Understanding management accounting techniques in the context of organizational change: as strategic business partners with a responsibility to improve operations, management accountants must identify techniques that support incremental change and help transform their firm. By Joseph, George
Publication: Management Accounting Quarterly
Date: Monday, March 12 2007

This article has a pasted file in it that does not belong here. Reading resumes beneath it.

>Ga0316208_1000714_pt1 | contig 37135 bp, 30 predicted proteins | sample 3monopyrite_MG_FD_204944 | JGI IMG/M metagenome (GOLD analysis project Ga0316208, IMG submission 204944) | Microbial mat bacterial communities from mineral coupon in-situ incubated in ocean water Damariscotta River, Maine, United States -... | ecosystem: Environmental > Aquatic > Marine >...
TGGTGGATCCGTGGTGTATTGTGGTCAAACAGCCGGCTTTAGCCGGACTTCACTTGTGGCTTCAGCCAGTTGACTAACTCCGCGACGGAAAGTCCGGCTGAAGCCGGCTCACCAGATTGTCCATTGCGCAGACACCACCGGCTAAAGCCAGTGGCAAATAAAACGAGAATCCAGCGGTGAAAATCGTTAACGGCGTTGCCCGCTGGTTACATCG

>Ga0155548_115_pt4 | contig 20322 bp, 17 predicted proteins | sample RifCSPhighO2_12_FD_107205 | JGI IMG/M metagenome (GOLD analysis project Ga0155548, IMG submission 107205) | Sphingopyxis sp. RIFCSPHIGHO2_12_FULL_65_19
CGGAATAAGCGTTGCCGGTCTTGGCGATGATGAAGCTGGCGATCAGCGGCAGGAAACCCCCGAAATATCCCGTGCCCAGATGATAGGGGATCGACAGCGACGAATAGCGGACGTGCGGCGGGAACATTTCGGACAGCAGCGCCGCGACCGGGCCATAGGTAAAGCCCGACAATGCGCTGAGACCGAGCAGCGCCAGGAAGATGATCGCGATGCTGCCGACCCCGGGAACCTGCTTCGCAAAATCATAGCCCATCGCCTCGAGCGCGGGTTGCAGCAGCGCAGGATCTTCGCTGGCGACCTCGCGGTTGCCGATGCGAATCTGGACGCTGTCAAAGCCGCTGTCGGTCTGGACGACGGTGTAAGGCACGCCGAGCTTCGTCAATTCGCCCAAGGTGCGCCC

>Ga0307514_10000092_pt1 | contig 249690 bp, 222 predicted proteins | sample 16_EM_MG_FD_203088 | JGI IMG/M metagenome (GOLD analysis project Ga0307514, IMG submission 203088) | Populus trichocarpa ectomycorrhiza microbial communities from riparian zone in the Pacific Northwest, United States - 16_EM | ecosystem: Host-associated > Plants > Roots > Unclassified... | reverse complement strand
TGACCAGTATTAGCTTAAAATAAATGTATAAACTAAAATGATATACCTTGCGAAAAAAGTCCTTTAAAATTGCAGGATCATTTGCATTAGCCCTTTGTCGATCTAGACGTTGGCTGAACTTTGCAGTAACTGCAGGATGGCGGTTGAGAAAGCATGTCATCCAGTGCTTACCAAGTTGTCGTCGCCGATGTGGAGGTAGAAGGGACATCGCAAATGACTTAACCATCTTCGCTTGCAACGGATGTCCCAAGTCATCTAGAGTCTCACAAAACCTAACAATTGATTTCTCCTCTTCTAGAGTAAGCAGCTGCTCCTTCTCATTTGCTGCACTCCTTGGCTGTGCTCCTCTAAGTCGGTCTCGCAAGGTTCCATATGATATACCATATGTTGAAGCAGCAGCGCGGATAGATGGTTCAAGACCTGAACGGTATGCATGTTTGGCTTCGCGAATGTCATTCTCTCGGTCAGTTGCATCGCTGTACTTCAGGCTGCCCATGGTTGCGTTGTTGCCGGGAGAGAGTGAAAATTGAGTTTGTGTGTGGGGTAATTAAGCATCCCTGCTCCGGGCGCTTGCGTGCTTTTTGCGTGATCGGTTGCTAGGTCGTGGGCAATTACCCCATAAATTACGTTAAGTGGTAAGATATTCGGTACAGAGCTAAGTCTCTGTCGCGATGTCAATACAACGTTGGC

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EXECUTIVE SUMMARY Driven by the need for organizational change, management accounting techniques have developed and proliferated at an unprecedented rate in the last few decades. Some critics, however, have charged that the changes are a "reinvention of the wheel" every few years. To put these issues in perspective, let's look at a framework created to illustrate the distinctive nature of these techniques in an organizational change context. The framework considers such factors as user resistance and organizational culture that can influence the applicability and implementation success of the techniques. After tracing the history of management accounting beginning in 1850, accounting scholar Robert S. Kaplan comments, "Despite considerable change in the nature of organizations and the dimensions of competition during the past 60 years, there has been little innovation in the design and implementation of cost accounting and management control systems." (1) All the practices employed by companies and described in management accounting textbooks had apparently been developed by 1925, despite major changes in the nature and operations of organizations. To develop the field of managerial accounting, Kaplan and others encouraged academics to conduct field research and case studies "to describe and document the innovative practices that seem to work for successful companies." (2) The pendulum swung in the other direction over the next decade as a plethora of new "techniques" in the management accounting area, for example, activity-based costing (ABC), Just-in-Time (JIT), and...
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